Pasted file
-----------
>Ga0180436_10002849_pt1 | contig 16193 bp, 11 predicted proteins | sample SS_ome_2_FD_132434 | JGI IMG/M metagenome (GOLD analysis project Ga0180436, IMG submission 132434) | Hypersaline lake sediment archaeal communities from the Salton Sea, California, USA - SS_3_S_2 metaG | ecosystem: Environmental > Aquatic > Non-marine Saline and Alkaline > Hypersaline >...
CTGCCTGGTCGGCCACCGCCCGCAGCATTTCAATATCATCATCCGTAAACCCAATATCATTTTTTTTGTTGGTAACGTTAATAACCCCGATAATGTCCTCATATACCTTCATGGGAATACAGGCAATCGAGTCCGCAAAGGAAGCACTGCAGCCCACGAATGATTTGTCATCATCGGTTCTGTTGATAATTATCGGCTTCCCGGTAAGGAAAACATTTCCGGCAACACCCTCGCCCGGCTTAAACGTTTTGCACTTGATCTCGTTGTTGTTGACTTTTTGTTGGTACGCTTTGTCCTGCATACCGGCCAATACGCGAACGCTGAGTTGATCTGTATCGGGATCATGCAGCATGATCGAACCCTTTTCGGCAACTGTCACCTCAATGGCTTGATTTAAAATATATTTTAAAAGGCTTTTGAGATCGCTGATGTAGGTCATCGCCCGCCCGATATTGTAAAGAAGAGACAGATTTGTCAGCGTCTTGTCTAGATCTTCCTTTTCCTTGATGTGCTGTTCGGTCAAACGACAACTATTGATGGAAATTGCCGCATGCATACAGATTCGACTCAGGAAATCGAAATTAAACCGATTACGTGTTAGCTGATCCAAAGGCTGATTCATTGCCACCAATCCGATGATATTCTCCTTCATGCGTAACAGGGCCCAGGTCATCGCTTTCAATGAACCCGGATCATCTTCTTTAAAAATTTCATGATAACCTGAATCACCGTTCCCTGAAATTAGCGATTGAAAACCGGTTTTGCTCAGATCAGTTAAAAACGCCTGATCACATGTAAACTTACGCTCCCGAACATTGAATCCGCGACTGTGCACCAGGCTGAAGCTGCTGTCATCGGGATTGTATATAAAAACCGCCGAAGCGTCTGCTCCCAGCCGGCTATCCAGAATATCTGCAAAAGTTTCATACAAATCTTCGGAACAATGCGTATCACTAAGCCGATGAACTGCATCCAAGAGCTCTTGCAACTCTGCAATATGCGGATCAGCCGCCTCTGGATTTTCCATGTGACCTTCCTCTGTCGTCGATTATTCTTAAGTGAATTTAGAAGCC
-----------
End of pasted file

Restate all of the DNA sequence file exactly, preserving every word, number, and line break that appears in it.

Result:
>Ga0180436_10002849_pt1 | contig 16193 bp, 11 predicted proteins | sample SS_ome_2_FD_132434 | JGI IMG/M metagenome (GOLD analysis project Ga0180436, IMG submission 132434) | Hypersaline lake sediment archaeal communities from the Salton Sea, California, USA - SS_3_S_2 metaG | ecosystem: Environmental > Aquatic > Non-marine Saline and Alkaline > Hypersaline >...
CTGCCTGGTCGGCCACCGCCCGCAGCATTTCAATATCATCATCCGTAAACCCAATATCATTTTTTTTGTTGGTAACGTTAATAACCCCGATAATGTCCTCATATACCTTCATGGGAATACAGGCAATCGAGTCCGCAAAGGAAGCACTGCAGCCCACGAATGATTTGTCATCATCGGTTCTGTTGATAATTATCGGCTTCCCGGTAAGGAAAACATTTCCGGCAACACCCTCGCCCGGCTTAAACGTTTTGCACTTGATCTCGTTGTTGTTGACTTTTTGTTGGTACGCTTTGTCCTGCATACCGGCCAATACGCGAACGCTGAGTTGATCTGTATCGGGATCATGCAGCATGATCGAACCCTTTTCGGCAACTGTCACCTCAATGGCTTGATTTAAAATATATTTTAAAAGGCTTTTGAGATCGCTGATGTAGGTCATCGCCCGCCCGATATTGTAAAGAAGAGACAGATTTGTCAGCGTCTTGTCTAGATCTTCCTTTTCCTTGATGTGCTGTTCGGTCAAACGACAACTATTGATGGAAATTGCCGCATGCATACAGATTCGACTCAGGAAATCGAAATTAAACCGATTACGTGTTAGCTGATCCAAAGGCTGATTCATTGCCACCAATCCGATGATATTCTCCTTCATGCGTAACAGGGCCCAGGTCATCGCTTTCAATGAACCCGGATCATCTTCTTTAAAAATTTCATGATAACCTGAATCACCGTTCCCTGAAATTAGCGATTGAAAACCGGTTTTGCTCAGATCAGTTAAAAACGCCTGATCACATGTAAACTTACGCTCCCGAACATTGAATCCGCGACTGTGCACCAGGCTGAAGCTGCTGTCATCGGGATTGTATATAAAAACCGCCGAAGCGTCTGCTCCCAGCCGGCTATCCAGAATATCTGCAAAAGTTTCATACAAATCTTCGGAACAATGCGTATCACTAAGCCGATGAACTGCATCCAAGAGCTCTTGCAACTCTGCAATATGCGGATCAGCCGCCTCTGGATTTTCCATGTGACCTTCCTCTGTCGTCGATTATTCTTAAGTGAATTTAGAAGCC